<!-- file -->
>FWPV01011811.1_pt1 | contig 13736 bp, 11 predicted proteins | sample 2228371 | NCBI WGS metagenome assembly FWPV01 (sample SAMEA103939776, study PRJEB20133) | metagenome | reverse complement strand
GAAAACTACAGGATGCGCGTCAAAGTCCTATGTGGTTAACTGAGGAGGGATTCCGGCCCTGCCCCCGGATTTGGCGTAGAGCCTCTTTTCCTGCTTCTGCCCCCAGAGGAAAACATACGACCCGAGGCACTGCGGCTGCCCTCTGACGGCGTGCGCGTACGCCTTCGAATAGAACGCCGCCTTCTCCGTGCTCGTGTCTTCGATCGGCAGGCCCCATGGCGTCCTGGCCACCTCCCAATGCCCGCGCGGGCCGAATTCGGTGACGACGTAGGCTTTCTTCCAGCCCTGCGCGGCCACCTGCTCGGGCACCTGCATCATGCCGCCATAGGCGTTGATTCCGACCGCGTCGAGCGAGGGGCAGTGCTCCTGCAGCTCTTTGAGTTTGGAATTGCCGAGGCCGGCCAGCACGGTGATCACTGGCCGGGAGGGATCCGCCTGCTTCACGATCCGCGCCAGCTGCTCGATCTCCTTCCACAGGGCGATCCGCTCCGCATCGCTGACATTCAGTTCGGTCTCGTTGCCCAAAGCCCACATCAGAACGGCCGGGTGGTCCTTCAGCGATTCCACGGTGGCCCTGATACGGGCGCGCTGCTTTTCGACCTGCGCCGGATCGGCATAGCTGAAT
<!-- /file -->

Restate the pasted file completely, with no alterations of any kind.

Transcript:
>FWPV01011811.1_pt1 | contig 13736 bp, 11 predicted proteins | sample 2228371 | NCBI WGS metagenome assembly FWPV01 (sample SAMEA103939776, study PRJEB20133) | metagenome | reverse complement strand
GAAAACTACAGGATGCGCGTCAAAGTCCTATGTGGTTAACTGAGGAGGGATTCCGGCCCTGCCCCCGGATTTGGCGTAGAGCCTCTTTTCCTGCTTCTGCCCCCAGAGGAAAACATACGACCCGAGGCACTGCGGCTGCCCTCTGACGGCGTGCGCGTACGCCTTCGAATAGAACGCCGCCTTCTCCGTGCTCGTGTCTTCGATCGGCAGGCCCCATGGCGTCCTGGCCACCTCCCAATGCCCGCGCGGGCCGAATTCGGTGACGACGTAGGCTTTCTTCCAGCCCTGCGCGGCCACCTGCTCGGGCACCTGCATCATGCCGCCATAGGCGTTGATTCCGACCGCGTCGAGCGAGGGGCAGTGCTCCTGCAGCTCTTTGAGTTTGGAATTGCCGAGGCCGGCCAGCACGGTGATCACTGGCCGGGAGGGATCCGCCTGCTTCACGATCCGCGCCAGCTGCTCGATCTCCTTCCACAGGGCGATCCGCTCCGCATCGCTGACATTCAGTTCGGTCTCGTTGCCCAAAGCCCACATCAGAACGGCCGGGTGGTCCTTCAGCGATTCCACGGTGGCCCTGATACGGGCGCGCTGCTTTTCGACCTGCGCCGGATCGGCATAGCTGAAT